Did these tips help YOU?

thanks to jirah and elline for my signature! xx

30 thoughts on “Writing a Historical Fiction Novel ~ Balancing Fact and Fiction

  1. These tips are great!!! I wish I’d had them before I started writing my historical novel! You should show a little excerpt from your novel some day – you’re a F A B U L O U S writer!! ❀ πŸ˜€

    Liked by 2 people

    1. Aww thank you, Lydia! I’m so happy you liked them πŸ˜€ I am definitely considering sharing it at some point. ❀ Thank you so much! xx

      Like

  2. I started my own historical fiction novel but it was a bit overwhelming. I plan on going back to it as soon as I finish my sci-fi novel. These tips will definitely help me when I do.

    Liked by 2 people

    1. It can definitely be that way. I have felt like that at times. The key is finding which way of historical writing works best for you. πŸ™‚ I hope they can help!

      Like

  3. These are great tips! πŸ™‚

    It’s so tempting to go research every other paragraph with historical fiction. XD (I have a western I want to finish by the end of the year.) Have fun writing your historical fiction! ❀

    Liked by 1 person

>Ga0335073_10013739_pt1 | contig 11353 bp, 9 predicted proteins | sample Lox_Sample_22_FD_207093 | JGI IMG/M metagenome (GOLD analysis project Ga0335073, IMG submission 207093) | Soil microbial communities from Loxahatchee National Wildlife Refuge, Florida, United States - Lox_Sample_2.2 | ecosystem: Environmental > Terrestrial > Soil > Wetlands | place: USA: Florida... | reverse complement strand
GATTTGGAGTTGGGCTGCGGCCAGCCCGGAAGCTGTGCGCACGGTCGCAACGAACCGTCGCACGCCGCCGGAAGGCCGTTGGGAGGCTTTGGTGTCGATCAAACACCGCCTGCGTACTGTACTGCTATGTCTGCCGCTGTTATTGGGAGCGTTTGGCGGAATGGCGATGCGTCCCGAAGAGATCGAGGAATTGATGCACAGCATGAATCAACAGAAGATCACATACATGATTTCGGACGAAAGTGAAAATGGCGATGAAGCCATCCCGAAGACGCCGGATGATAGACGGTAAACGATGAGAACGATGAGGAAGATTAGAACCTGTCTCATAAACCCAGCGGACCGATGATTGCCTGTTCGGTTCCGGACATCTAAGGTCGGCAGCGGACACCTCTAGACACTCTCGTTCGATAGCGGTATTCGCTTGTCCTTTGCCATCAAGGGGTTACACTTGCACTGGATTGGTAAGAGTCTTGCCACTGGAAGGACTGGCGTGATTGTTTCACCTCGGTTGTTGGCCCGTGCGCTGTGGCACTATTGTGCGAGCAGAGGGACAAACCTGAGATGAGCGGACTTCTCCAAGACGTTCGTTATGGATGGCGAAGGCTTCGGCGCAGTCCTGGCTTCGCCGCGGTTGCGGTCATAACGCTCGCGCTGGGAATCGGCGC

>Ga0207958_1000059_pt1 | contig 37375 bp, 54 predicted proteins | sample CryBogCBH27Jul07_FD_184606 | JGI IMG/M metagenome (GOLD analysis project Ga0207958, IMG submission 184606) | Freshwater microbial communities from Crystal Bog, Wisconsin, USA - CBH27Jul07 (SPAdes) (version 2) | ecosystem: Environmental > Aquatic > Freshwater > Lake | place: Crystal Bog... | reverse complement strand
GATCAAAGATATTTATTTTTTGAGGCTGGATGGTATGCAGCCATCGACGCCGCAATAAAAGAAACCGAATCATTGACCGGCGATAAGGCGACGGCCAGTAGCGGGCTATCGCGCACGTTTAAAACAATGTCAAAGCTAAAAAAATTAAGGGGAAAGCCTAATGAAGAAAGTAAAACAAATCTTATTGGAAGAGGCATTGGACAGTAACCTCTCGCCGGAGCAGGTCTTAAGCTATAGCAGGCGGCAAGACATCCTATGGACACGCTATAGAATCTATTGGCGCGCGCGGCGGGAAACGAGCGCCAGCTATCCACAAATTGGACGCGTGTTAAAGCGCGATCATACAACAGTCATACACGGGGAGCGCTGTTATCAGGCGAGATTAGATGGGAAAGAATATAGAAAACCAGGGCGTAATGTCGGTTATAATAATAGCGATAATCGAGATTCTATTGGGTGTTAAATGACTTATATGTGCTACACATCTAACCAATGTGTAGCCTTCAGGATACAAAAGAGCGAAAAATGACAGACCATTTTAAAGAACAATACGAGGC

4. I was so happy to see you write about this because I know it means a lot to you πŸ™‚

    These tips are so important, and I love how you push for writing now and checking later. That way the writer doesn’t feel as burdened or hindered.

    I think one of the best pieces of advice I’ve read was to read books in the same genre/and sometimes style of how you plan to write. That way you have more ideas on what you like and what you don’t like.

    Liked by 1 person

    1. Thank you. I feel the same way – it’s good to know where the story should go in the first draft, and figuring out minute details is better for later.

      Like

  5. Great advice! Thank you for sharing. I hope your novel is going well. I am actually going to be reworking my YA novel into an adult novel that is loosely based on past struggles I have faced. It’s definitely tricking figuring what to include and what not to include for the plot to flow nicely.

    Liked by 1 person

Comments are closed.